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Perceived barriers and enablers of physical activity in postpartum women: a qualitative approach

Overview of attention for article published in BMC Pregnancy and Childbirth, June 2016
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About this Attention Score

  • In the top 5% of all research outputs scored by Altmetric
  • High Attention Score compared to outputs of the same age (96th percentile)

Mentioned by

news
7 news outlets
twitter
12 tweeters

Citations

dimensions_citation
68 Dimensions

Readers on

mendeley
211 Mendeley
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Title
Perceived barriers and enablers of physical activity in postpartum women: a qualitative approach
Published in
BMC Pregnancy and Childbirth, June 2016
DOI 10.1186/s12884-016-0908-x
Pubmed ID
Authors

Maryam Saligheh, Beverley McNamara, Rosanna Rooney

Abstract

Postpartum women's recovery from birth can be assisted through increased physical activity (PA). However, women face substantial barriers to participating in exercise and require support to enable them to benefit from increased PA. This study sought to explore women's beliefs about and experiences of PA and exercise during the 6 weeks to 12 months postpartum period. A cohort of 14 postpartum women from a survey study of the barriers and enablers to exercise participation agreed to take part in interview sessions to provide an in-depth understanding of the women's perceptions of the postpartum period and their physical activity during this time. Findings are presented with reference to the social ecological framework and indicate postpartum women face substantial personal and environmental barriers to PA and exercise participation: fatigue, a lack of motivation and confidence, substantial time constraints, lack of access to affordable and appropriate activities and poor access to public transport. In contrast, enablers such as possessing greater social support, in particular partner support, improved PA and exercise participation. The findings encourage facilitation of exercise through mothers' groups, mothers' exercise clubs or postnatal classes suggesting behavioral and social change is needed. Interaction between individuals, community, organizations and policy makers is required. In addition, the provision of specifically tailored and appropriate exercise programs could potentially enable increased PA in postpartum women, thereby improving their health.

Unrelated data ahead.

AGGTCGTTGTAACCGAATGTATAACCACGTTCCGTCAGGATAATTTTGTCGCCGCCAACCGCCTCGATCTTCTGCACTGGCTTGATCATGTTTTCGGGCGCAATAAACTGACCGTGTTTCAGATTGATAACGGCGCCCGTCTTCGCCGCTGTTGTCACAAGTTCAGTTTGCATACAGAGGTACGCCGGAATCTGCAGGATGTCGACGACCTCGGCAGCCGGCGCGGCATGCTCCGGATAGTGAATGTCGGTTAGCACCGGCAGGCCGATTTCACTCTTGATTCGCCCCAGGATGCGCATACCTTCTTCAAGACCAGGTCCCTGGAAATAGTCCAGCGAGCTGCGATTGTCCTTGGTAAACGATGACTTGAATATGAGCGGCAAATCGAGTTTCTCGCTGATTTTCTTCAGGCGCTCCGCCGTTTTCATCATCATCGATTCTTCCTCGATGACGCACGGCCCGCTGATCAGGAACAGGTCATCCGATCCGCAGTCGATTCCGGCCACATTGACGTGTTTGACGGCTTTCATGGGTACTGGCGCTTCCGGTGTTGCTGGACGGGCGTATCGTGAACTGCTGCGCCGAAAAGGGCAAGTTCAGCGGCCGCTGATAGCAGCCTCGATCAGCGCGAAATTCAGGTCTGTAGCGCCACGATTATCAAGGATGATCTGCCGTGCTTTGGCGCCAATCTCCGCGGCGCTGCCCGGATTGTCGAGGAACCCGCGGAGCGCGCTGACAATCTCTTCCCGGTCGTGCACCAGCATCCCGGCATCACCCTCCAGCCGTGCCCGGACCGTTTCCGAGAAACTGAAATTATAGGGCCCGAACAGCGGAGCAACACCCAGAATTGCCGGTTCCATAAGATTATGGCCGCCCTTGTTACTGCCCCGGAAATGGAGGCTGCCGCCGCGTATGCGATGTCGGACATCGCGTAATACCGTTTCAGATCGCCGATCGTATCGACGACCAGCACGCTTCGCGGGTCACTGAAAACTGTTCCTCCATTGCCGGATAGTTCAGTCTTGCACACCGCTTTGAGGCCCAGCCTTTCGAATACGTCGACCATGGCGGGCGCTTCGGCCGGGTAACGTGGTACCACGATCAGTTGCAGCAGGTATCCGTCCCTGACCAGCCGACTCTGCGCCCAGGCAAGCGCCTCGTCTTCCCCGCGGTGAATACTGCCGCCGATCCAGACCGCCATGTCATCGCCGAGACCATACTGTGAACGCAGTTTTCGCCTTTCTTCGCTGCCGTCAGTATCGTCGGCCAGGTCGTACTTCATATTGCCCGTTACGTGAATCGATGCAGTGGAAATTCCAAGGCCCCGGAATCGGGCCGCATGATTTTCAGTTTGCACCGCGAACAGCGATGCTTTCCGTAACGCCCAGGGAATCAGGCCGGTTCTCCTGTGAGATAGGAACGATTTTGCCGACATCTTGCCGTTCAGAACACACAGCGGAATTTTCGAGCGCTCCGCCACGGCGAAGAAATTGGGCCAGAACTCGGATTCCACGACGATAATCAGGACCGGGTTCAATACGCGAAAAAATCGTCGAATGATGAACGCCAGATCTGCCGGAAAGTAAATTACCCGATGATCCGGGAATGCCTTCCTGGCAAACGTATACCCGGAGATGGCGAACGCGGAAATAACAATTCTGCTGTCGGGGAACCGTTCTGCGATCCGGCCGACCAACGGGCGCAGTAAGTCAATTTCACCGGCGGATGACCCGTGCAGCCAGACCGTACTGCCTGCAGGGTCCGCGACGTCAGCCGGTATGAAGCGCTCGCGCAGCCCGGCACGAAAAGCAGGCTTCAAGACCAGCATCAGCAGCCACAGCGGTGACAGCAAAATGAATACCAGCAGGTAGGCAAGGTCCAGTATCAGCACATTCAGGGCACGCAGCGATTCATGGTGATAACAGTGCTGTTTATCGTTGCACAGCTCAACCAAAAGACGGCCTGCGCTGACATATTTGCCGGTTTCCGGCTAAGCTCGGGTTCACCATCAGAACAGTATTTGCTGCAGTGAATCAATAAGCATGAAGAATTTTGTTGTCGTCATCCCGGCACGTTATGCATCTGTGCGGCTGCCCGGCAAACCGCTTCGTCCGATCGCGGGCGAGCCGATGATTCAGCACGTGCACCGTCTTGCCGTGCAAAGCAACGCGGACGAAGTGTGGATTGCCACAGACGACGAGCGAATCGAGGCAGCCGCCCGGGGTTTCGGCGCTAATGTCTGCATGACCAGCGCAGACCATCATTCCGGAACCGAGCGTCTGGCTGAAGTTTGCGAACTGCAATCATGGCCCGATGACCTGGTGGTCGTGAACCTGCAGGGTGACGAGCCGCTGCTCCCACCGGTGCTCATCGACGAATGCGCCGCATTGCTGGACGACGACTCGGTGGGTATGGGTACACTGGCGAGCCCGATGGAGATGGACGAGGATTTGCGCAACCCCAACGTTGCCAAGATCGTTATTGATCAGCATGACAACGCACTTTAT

Twitter Demographics

The data shown below were collected from the profiles of 12 tweeters who shared this research output. Click here to find out more about how the information was compiled.

Mendeley readers

The data shown below were compiled from readership statistics for 211 Mendeley readers of this research output. Click here to see the associated Mendeley record.

Geographical breakdown

Country Count As %
Unknown 211 100%

Demographic breakdown

Readers by professional status Count As %
Student > Bachelor 38 18%
Student > Master 32 15%
Researcher 18 9%
Student > Ph. D. Student 18 9%
Student > Doctoral Student 13 6%
Other 33 16%
Unknown 59 28%
Readers by discipline Count As %
Nursing and Health Professions 48 23%
Medicine and Dentistry 35 17%
Sports and Recreations 23 11%
Social Sciences 14 7%
Psychology 12 6%
Other 12 6%
Unknown 67 32%

Attention Score in Context

This research output has an Altmetric Attention Score of 64. This is our high-level measure of the quality and quantity of online attention that it has received. This Attention Score, as well as the ranking and number of research outputs shown below, was calculated when the research output was last mentioned on 04 October 2021.
All research outputs
#490,290
of 20,635,560 outputs
Outputs from BMC Pregnancy and Childbirth
#70
of 3,719 outputs
Outputs of similar age
#10,575
of 280,211 outputs
Outputs of similar age from BMC Pregnancy and Childbirth
#1
of 1 outputs
Altmetric has tracked 20,635,560 research outputs across all sources so far. Compared to these this one has done particularly well and is in the 97th percentile: it's in the top 5% of all research outputs ever tracked by Altmetric.
So far Altmetric has tracked 3,719 research outputs from this source. They typically receive more attention than average, with a mean Attention Score of 8.6. This one has done particularly well, scoring higher than 98% of its peers.
Older research outputs will score higher simply because they've had more time to accumulate mentions. To account for age we can compare this Altmetric Attention Score to the 280,211 tracked outputs that were published within six weeks on either side of this one in any source. This one has done particularly well, scoring higher than 96% of its contemporaries.
We're also able to compare this research output to 1 others from the same source and published within six weeks on either side of this one. This one has scored higher than all of them